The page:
Lan, S. (2021) Between Privileges and Precariousness: Remaking Whiteness in China’s Teaching English as a Second Language industry. American Anthropologist, n/a(n/a). https://doi.org/https://doi.org/10.1111/aman.13657
This research examines the multiple and contradictory racialization of white identities in China’s booming ESL (Teaching English as a Second Language) industry. China represents a new geography of whiteness studies beyond Euro-America due to the transformation of corporeal whiteness into a minority identity as a result of international migration. This research makes distinctions between white privilege as a form of structural domination in western societies and white skin privilege as a form of embodied racial capital in China, which can be easily transformed into white skin vulnerability. It interprets the tension between white skin privilege and precariousness as a concurrent and mutually constitutive process that foregrounds the open-ended nature of white racial formation in China. By focusing on the intersections between global white supremacist ideologies and local Chinese constructions of self/other relations, this project explores new forms of racialization beyond the black/white, superiority/inferiority binaries in the western context.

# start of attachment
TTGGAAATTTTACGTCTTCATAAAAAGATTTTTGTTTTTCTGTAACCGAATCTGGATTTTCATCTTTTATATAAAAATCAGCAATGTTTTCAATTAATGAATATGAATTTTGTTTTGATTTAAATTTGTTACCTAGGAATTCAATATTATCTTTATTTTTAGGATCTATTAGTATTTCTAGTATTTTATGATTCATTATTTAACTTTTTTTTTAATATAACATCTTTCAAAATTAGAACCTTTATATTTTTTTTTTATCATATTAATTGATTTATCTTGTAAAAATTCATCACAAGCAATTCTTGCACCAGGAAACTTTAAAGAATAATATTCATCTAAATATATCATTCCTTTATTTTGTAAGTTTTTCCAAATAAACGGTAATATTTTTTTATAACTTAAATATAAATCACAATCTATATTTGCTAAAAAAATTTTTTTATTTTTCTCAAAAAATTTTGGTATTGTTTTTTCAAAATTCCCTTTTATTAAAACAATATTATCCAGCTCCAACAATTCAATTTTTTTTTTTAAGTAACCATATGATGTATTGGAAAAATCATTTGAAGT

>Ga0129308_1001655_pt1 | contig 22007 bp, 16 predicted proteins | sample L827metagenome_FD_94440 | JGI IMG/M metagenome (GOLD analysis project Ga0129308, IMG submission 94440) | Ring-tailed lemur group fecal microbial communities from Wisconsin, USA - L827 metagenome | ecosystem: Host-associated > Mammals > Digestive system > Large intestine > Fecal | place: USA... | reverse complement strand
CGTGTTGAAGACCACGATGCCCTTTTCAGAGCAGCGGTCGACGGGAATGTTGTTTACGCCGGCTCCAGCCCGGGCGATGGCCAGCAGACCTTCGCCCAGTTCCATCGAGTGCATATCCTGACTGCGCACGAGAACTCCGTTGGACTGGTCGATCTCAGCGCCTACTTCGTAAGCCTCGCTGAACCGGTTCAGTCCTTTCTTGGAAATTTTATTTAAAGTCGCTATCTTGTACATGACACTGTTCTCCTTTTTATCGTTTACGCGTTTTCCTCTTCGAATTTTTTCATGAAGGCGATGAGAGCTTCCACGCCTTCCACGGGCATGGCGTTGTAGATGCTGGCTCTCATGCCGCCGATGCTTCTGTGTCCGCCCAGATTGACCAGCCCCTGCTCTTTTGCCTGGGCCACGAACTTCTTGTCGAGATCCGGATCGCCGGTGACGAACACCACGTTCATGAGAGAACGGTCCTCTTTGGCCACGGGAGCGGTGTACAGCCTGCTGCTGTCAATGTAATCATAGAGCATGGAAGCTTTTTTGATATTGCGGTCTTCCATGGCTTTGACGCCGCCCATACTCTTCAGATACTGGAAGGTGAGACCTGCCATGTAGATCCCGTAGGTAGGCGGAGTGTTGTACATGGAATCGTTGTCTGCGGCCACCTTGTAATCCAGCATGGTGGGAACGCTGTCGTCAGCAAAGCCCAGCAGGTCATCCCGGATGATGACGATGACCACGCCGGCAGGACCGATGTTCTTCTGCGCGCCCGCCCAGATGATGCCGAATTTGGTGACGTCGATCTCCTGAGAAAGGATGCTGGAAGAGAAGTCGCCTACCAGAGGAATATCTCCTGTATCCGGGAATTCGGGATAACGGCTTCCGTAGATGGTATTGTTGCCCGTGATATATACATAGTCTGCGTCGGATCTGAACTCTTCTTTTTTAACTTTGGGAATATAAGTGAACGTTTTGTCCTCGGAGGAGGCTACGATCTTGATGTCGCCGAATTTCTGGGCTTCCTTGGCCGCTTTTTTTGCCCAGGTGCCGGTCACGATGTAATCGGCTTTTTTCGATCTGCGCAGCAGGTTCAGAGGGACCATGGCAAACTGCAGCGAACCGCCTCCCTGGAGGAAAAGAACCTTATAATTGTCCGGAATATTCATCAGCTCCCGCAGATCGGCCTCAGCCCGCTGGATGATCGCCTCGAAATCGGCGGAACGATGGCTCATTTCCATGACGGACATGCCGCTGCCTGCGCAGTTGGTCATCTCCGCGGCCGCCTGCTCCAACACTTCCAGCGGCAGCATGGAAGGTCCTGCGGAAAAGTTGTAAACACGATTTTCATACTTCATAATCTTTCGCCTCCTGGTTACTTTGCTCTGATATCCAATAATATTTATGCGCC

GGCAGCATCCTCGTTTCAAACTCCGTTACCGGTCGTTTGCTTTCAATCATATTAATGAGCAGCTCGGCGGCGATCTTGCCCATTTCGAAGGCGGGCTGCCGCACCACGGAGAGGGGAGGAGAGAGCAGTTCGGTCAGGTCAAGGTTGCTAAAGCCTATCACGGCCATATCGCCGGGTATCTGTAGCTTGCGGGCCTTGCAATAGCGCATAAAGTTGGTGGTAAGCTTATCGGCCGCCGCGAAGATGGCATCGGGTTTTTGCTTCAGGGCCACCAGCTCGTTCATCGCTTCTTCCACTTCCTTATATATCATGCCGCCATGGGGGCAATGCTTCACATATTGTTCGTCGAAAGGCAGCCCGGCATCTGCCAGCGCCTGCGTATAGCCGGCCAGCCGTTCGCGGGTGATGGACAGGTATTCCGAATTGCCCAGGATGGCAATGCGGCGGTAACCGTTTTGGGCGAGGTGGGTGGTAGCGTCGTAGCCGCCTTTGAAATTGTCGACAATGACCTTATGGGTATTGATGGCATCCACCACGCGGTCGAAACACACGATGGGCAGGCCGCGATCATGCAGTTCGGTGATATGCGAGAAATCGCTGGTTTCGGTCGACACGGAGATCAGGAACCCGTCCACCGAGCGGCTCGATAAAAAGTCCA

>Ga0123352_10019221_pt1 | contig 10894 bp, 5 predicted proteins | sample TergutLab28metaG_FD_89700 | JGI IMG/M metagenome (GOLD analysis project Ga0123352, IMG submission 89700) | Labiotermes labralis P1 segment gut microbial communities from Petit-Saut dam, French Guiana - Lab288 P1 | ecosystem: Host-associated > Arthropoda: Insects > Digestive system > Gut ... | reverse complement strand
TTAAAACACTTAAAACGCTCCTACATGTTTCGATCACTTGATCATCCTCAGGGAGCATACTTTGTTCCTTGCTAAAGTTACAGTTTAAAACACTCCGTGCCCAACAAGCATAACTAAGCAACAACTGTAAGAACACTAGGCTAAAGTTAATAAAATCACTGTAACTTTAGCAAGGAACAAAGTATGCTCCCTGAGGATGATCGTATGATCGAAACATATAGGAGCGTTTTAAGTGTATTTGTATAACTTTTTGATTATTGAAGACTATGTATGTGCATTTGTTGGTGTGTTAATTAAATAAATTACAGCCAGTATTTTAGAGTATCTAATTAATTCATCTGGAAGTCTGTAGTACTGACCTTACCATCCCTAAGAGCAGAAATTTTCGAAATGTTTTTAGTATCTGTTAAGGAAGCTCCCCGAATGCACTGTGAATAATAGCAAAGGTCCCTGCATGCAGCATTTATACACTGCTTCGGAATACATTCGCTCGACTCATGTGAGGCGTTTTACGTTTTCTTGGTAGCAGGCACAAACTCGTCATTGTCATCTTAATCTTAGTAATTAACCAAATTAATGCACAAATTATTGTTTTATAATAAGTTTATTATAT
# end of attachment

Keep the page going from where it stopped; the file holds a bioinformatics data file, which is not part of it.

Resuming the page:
The rise of China as a global superpower has generated abundant debates in western media, which contribute to the “China threat” discourse in the political, economic, and security domains (Jacques 2009; Xie & Page 2010). However, little attention has been paid to the racial implications of shifting power relations between China and the West. Existing literature on international migrants in China mainly focuses on black Africans in Guangzhou (Bodomo 2012; Haugen 2012; Lan 2017; Mathews 2017). The relative absence of whites in migration studies literature points to the racialization of “migrant” as a category reserved mainly for non-white people (Lundström 2017). This research denaturalizes whiteness as an invisible norm by rethinking it in a context of international labor migration and cross-cultural interaction. China represents a space of rupture where white skin can be decoupled from white hegemony due to the transformation of corporeal whiteness into a minority identity. Since mainland China was never fully colonized by any single western power, there is no historical legacy of an institutionalized structure to support white supremacy. Rather than commanding institutional power, corporeal whiteness is often conflated with foreignness and subjected to the disciplinary power of multiple Chinese gazes. By critically interrogating China’s role in contributing to the reconfiguration of whiteness, this research sheds light on the intricate yet contentious ways that white supremacy may reproduce itself, albeit in distorted and fragmentary manners, in multiple social and cultural contexts.